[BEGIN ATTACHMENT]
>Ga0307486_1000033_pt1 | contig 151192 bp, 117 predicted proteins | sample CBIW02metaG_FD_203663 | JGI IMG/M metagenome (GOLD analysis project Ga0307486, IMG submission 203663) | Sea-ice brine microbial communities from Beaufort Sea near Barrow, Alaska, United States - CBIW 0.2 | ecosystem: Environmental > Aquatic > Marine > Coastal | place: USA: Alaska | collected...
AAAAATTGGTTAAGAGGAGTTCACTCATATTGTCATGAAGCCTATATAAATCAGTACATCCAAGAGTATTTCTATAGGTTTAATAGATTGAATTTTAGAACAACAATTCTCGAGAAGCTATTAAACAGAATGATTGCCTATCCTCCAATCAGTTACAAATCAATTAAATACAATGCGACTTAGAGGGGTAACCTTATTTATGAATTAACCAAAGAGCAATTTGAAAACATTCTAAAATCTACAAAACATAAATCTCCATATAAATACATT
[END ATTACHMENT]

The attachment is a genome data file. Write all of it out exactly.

>Ga0307486_1000033_pt1 | contig 151192 bp, 117 predicted proteins | sample CBIW02metaG_FD_203663 | JGI IMG/M metagenome (GOLD analysis project Ga0307486, IMG submission 203663) | Sea-ice brine microbial communities from Beaufort Sea near Barrow, Alaska, United States - CBIW 0.2 | ecosystem: Environmental > Aquatic > Marine > Coastal | place: USA: Alaska | collected...
AAAAATTGGTTAAGAGGAGTTCACTCATATTGTCATGAAGCCTATATAAATCAGTACATCCAAGAGTATTTCTATAGGTTTAATAGATTGAATTTTAGAACAACAATTCTCGAGAAGCTATTAAACAGAATGATTGCCTATCCTCCAATCAGTTACAAATCAATTAAATACAATGCGACTTAGAGGGGTAACCTTATTTATGAATTAACCAAAGAGCAATTTGAAAACATTCTAAAATCTACAAAACATAAATCTCCATATAAATACATT